Card testing damages brands – even if it doesn’t happen in your environment
When fraudsters use websites to run a batch of credit cards to find valid ones, it costs you more than a sale. The long-term effects can damage your reputation with customers and issuers.
Credit card testing, also known as card cycling, is a sneaky way of validating stolen credit card credentials. It’s a simple scheme: Fraudsters find a website where they can make purchases with a small dollar amount, as these often go under the radar (donation platforms are common). They write a computer script that allows them to cycle through thousands of stolen credit card numbers to find valid ones – which ones allow them to finalize a low-dollar payment.
Afterward, the bad actor has a set of valid card details they can use to fraudulently purchase goods at that or another platform (for later resale), or to sell at a premium on the dark web because they have already been verified. Because the active card can be used at any company’s online platform, card testing can lead to a fraudulent purchase on your own platform, even if the testing didn’t take place at your checkout.
Naturally, card testing leads to a high-decline rate because most of the tested payment information belongs to canceled credit cards or is incomplete. A high-decline rate at checkout leads issuers to distrust those merchants. They assume the merchant’s website or verification steps are weak and could lead to chargebacks, so they become more prone to deny purchases from that merchant. Mass card testing can also slow down the merchants’ website, and valid buyers may abandon transactions that take too long.
The resulting damage can range from a higher authorization decline rate for legitimate transactions – due to the issuer’s lower trust in that company – to unhappy customers moving to a competitor to have their purchase finalized. In short: fewer transactions and increased customer churn.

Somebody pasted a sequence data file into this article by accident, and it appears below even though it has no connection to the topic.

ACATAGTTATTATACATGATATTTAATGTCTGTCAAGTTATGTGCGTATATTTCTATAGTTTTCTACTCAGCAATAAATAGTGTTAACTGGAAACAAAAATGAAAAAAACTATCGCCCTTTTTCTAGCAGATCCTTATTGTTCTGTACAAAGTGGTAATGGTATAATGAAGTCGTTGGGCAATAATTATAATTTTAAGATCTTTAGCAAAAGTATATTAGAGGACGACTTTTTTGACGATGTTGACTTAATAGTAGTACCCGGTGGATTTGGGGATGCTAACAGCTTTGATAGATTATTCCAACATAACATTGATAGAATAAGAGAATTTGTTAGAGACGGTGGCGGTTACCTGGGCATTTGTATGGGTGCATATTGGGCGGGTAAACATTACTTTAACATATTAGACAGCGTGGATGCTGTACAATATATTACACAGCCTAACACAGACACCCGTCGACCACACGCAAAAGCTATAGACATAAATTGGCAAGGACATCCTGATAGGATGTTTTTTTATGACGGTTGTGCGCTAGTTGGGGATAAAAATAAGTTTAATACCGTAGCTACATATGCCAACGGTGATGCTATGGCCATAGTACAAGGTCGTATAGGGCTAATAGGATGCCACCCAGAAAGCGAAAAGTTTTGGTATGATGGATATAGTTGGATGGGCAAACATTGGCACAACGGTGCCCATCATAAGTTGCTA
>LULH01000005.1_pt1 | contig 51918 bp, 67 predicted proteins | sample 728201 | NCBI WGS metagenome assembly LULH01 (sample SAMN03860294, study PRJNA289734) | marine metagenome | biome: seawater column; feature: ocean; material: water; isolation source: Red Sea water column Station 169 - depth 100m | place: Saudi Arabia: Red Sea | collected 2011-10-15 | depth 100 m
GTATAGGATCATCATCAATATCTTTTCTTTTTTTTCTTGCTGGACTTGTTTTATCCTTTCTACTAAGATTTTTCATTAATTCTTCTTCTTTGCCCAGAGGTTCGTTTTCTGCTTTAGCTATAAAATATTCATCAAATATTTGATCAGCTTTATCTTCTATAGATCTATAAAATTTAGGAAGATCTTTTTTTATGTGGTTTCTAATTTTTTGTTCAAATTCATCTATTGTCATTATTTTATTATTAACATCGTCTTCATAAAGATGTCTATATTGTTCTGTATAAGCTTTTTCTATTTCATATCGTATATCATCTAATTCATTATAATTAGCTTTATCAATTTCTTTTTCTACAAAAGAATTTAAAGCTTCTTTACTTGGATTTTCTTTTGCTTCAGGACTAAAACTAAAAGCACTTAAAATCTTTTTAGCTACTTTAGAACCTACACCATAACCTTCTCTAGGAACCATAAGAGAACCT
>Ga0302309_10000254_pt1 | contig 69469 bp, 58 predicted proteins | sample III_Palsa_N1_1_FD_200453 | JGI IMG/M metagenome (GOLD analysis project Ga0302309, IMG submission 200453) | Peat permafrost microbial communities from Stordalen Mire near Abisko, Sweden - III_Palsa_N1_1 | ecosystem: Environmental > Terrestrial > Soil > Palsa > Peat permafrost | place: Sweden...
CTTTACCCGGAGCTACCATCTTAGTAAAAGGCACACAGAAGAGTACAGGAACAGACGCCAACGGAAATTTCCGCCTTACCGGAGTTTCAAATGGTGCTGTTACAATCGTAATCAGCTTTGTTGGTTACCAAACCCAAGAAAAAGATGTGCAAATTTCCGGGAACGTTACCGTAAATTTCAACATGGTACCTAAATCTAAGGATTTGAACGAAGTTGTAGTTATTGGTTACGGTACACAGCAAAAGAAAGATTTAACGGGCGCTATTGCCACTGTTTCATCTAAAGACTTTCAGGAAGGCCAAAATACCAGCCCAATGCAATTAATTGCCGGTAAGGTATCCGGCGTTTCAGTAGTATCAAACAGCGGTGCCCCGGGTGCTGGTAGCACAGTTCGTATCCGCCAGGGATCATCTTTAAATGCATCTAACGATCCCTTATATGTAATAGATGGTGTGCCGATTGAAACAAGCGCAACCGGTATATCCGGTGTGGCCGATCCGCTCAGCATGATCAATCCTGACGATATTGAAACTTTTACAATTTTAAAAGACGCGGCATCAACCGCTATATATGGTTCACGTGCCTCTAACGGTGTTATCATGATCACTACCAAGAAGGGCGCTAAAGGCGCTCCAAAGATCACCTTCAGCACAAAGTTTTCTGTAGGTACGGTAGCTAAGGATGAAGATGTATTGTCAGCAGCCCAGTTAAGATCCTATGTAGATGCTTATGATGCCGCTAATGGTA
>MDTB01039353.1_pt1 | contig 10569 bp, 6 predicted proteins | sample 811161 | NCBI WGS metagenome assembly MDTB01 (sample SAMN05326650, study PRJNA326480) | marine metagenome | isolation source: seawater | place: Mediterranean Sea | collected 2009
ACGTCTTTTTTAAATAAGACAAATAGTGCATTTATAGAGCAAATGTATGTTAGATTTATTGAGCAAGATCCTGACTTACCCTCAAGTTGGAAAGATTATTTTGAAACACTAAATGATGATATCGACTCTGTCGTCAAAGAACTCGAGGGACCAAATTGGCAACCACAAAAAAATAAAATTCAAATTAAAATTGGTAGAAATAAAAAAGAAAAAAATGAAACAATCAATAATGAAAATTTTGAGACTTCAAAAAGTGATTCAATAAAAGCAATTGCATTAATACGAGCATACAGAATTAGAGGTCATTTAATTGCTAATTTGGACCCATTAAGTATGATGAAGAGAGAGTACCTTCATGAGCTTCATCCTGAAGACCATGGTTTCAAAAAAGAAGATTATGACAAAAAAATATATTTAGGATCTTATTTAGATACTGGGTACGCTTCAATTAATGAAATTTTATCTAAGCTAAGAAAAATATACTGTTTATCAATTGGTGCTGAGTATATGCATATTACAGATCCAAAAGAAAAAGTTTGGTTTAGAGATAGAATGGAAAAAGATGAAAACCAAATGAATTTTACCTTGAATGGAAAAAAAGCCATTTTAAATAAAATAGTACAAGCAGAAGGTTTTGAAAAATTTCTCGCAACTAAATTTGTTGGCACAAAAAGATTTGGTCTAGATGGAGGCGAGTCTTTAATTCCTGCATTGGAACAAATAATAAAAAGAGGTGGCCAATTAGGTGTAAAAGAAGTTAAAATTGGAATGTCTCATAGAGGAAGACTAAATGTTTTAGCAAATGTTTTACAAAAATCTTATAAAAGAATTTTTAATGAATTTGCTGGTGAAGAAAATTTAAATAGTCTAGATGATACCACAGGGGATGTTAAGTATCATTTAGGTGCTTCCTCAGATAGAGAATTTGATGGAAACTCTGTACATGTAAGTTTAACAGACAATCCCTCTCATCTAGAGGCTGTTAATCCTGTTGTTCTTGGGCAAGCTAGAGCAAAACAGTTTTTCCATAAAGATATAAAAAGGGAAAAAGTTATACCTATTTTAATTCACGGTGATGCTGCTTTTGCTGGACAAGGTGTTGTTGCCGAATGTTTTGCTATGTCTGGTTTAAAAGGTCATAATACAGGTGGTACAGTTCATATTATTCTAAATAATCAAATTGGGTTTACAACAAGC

Short-term costs and long-term damage
Credit card testing is on the rise, leading to losses from fraudulent purchases. Our research shows that the average number of card testing events has gone up almost 70% in the first trimester of 2020 compared to the same period in 2019. In terms of the cost of fraudulent purchases, the average fraudulent purchase across retail companies, based on Mastercard 2019 numbers, is around $140.
To evaluate long-term brand damage, consider the lifecycle of your average customer relationship, and the average purchase value. Compare that to your marketing budget and the average cost of acquiring each new customer. Harvard Business Review reported in 2014 that “acquiring a new customer is anywhere from five to 25 times more expensive than retaining an existing one.”
Proactive ways to prevent card testing
Credit card testing uses the retailer’s existing platforms. To prevent it, it is important to monitor the checkout platform, what traffic accesses it and review every transaction that comes through.
While it’s important to reduce friction for valid users, it’s also critical to ensure your security is flexible enough to detect new and potential fraudulent users. Your solution should adjust the amount of friction on each user based on their level of risk to offer a tailored experience. This means adding step-ups to suspicious activity only.
To do this, many companies are leveraging behavioral technologies that detect automated activity at any stage, including checkout. Information such as the type of device, reputation of the IP, account history, or behavioral patterns builds an accurate profile in real time to determine if it is a real user or a machine. By detecting card testing before it takes place, merchants reduce their authorization decline rate and increase the issuer’s trust in their transactions, optimizing further authorizations.
Related to this blog, How do you Stop Payments Fraud With the CARTA Approach?